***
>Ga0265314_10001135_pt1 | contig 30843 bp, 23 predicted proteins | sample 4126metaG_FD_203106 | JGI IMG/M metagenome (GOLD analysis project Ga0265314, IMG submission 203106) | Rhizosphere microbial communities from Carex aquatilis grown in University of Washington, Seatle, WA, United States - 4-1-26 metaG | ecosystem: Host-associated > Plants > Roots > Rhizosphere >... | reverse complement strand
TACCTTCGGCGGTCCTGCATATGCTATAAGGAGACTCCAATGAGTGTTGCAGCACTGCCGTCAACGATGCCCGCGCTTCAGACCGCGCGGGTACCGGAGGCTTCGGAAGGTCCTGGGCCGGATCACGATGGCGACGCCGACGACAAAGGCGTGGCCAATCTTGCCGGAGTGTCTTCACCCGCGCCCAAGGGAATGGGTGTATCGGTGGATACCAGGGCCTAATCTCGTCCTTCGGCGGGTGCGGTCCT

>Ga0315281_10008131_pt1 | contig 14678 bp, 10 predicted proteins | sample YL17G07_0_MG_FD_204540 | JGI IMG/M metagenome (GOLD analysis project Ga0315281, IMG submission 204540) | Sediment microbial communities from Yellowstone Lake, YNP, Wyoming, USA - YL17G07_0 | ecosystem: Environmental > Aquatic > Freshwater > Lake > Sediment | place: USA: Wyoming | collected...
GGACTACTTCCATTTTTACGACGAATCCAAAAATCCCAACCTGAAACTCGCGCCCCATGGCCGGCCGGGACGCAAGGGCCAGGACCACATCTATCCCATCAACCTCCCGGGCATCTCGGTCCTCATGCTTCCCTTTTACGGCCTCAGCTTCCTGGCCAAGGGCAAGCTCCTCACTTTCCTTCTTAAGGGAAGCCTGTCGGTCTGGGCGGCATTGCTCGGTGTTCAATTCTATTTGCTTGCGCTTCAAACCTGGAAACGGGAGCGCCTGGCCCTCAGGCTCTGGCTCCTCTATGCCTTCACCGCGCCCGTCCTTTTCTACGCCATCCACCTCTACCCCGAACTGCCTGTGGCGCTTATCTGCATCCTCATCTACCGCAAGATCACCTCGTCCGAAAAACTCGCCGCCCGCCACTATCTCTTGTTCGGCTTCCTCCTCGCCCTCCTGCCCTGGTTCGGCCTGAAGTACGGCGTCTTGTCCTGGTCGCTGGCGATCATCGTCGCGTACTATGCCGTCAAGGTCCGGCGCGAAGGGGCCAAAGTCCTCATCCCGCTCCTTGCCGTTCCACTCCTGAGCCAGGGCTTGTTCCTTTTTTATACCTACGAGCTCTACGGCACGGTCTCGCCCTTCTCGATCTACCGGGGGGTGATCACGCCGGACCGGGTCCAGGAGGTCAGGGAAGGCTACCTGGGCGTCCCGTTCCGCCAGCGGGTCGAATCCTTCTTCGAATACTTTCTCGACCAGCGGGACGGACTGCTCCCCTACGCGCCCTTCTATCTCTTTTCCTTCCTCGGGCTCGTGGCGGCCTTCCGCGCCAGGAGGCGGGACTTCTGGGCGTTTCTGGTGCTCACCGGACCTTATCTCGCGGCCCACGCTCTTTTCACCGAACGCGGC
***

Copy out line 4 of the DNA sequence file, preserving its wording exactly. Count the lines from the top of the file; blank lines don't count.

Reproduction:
GGACTACTTCCATTTTTACGACGAATCCAAAAATCCCAACCTGAAACTCGCGCCCCATGGCCGGCCGGGACGCAAGGGCCAGGACCACATCTATCCCATCAACCTCCCGGGCATCTCGGTCCTCATGCTTCCCTTTTACGGCCTCAGCTTCCTGGCCAAGGGCAAGCTCCTCACTTTCCTTCTTAAGGGAAGCCTGTCGGTCTGGGCGGCATTGCTCGGTGTTCAATTCTATTTGCTTGCGCTTCAAACCTGGAAACGGGAGCGCCTGGCCCTCAGGCTCTGGCTCCTCTATGCCTTCACCGCGCCCGTCCTTTTCTACGCCATCCACCTCTACCCCGAACTGCCTGTGGCGCTTATCTGCATCCTCATCTACCGCAAGATCACCTCGTCCGAAAAACTCGCCGCCCGCCACTATCTCTTGTTCGGCTTCCTCCTCGCCCTCCTGCCCTGGTTCGGCCTGAAGTACGGCGTCTTGTCCTGGTCGCTGGCGATCATCGTCGCGTACTATGCCGTCAAGGTCCGGCGCGAAGGGGCCAAAGTCCTCATCCCGCTCCTTGCCGTTCCACTCCTGAGCCAGGGCTTGTTCCTTTTTTATACCTACGAGCTCTACGGCACGGTCTCGCCCTTCTCGATCTACCGGGGGGTGATCACGCCGGACCGGGTCCAGGAGGTCAGGGAAGGCTACCTGGGCGTCCCGTTCCGCCAGCGGGTCGAATCCTTCTTCGAATACTTTCTCGACCAGCGGGACGGACTGCTCCCCTACGCGCCCTTCTATCTCTTTTCCTTCCTCGGGCTCGTGGCGGCCTTCCGCGCCAGGAGGCGGGACTTCTGGGCGTTTCTGGTGCTCACCGGACCTTATCTCGCGGCCCACGCTCTTTTCACCGAACGCGGC